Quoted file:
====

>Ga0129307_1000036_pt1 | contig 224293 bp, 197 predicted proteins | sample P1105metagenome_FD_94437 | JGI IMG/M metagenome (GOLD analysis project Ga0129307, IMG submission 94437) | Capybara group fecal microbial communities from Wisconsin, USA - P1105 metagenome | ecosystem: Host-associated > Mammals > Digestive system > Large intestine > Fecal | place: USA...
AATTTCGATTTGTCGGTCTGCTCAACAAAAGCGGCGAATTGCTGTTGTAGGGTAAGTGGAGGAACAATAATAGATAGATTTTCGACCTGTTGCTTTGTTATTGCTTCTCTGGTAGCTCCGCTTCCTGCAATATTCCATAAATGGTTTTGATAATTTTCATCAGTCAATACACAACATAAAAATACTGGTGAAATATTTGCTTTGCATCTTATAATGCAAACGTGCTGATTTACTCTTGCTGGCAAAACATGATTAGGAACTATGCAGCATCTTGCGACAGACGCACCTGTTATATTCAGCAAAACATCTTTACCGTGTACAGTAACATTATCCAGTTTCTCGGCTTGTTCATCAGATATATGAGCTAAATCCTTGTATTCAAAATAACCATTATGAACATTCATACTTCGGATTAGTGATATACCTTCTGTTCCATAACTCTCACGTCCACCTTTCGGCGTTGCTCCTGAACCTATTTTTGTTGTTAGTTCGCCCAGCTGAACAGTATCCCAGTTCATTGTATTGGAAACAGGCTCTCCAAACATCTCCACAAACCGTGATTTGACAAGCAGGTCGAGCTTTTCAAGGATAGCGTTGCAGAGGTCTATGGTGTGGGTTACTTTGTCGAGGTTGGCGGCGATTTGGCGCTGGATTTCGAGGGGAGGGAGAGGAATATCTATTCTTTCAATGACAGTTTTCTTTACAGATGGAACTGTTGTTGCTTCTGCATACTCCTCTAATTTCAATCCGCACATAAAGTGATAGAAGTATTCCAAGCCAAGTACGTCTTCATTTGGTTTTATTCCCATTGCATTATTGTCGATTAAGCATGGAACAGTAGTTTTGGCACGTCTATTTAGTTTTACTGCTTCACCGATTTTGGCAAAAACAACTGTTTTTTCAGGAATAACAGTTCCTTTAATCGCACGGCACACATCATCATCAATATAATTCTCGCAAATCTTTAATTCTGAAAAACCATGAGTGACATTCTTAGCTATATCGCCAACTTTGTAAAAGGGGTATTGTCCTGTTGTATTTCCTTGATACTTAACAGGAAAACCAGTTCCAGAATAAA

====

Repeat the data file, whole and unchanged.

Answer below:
>Ga0129307_1000036_pt1 | contig 224293 bp, 197 predicted proteins | sample P1105metagenome_FD_94437 | JGI IMG/M metagenome (GOLD analysis project Ga0129307, IMG submission 94437) | Capybara group fecal microbial communities from Wisconsin, USA - P1105 metagenome | ecosystem: Host-associated > Mammals > Digestive system > Large intestine > Fecal | place: USA...
AATTTCGATTTGTCGGTCTGCTCAACAAAAGCGGCGAATTGCTGTTGTAGGGTAAGTGGAGGAACAATAATAGATAGATTTTCGACCTGTTGCTTTGTTATTGCTTCTCTGGTAGCTCCGCTTCCTGCAATATTCCATAAATGGTTTTGATAATTTTCATCAGTCAATACACAACATAAAAATACTGGTGAAATATTTGCTTTGCATCTTATAATGCAAACGTGCTGATTTACTCTTGCTGGCAAAACATGATTAGGAACTATGCAGCATCTTGCGACAGACGCACCTGTTATATTCAGCAAAACATCTTTACCGTGTACAGTAACATTATCCAGTTTCTCGGCTTGTTCATCAGATATATGAGCTAAATCCTTGTATTCAAAATAACCATTATGAACATTCATACTTCGGATTAGTGATATACCTTCTGTTCCATAACTCTCACGTCCACCTTTCGGCGTTGCTCCTGAACCTATTTTTGTTGTTAGTTCGCCCAGCTGAACAGTATCCCAGTTCATTGTATTGGAAACAGGCTCTCCAAACATCTCCACAAACCGTGATTTGACAAGCAGGTCGAGCTTTTCAAGGATAGCGTTGCAGAGGTCTATGGTGTGGGTTACTTTGTCGAGGTTGGCGGCGATTTGGCGCTGGATTTCGAGGGGAGGGAGAGGAATATCTATTCTTTCAATGACAGTTTTCTTTACAGATGGAACTGTTGTTGCTTCTGCATACTCCTCTAATTTCAATCCGCACATAAAGTGATAGAAGTATTCCAAGCCAAGTACGTCTTCATTTGGTTTTATTCCCATTGCATTATTGTCGATTAAGCATGGAACAGTAGTTTTGGCACGTCTATTTAGTTTTACTGCTTCACCGATTTTGGCAAAAACAACTGTTTTTTCAGGAATAACAGTTCCTTTAATCGCACGGCACACATCATCATCAATATAATTCTCGCAAATCTTTAATTCTGAAAAACCATGAGTGACATTCTTAGCTATATCGCCAACTTTGTAAAAGGGGTATTGTCCTGTTGTATTTCCTTGATACTTAACAGGAAAACCAGTTCCAGAATAAA